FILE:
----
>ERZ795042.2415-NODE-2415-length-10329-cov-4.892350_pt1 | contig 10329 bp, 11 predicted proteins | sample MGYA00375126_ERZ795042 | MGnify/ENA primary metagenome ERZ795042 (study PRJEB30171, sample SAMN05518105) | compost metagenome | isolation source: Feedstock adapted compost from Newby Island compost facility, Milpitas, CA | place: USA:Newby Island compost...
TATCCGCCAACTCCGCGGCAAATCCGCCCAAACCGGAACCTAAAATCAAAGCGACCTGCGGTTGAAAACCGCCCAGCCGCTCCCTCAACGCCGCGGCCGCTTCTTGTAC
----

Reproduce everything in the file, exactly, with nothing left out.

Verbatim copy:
>ERZ795042.2415-NODE-2415-length-10329-cov-4.892350_pt1 | contig 10329 bp, 11 predicted proteins | sample MGYA00375126_ERZ795042 | MGnify/ENA primary metagenome ERZ795042 (study PRJEB30171, sample SAMN05518105) | compost metagenome | isolation source: Feedstock adapted compost from Newby Island compost facility, Milpitas, CA | place: USA:Newby Island compost...
TATCCGCCAACTCCGCGGCAAATCCGCCCAAACCGGAACCTAAAATCAAAGCGACCTGCGGTTGAAAACCGCCCAGCCGCTCCCTCAACGCCGCGGCCGCTTCTTGTAC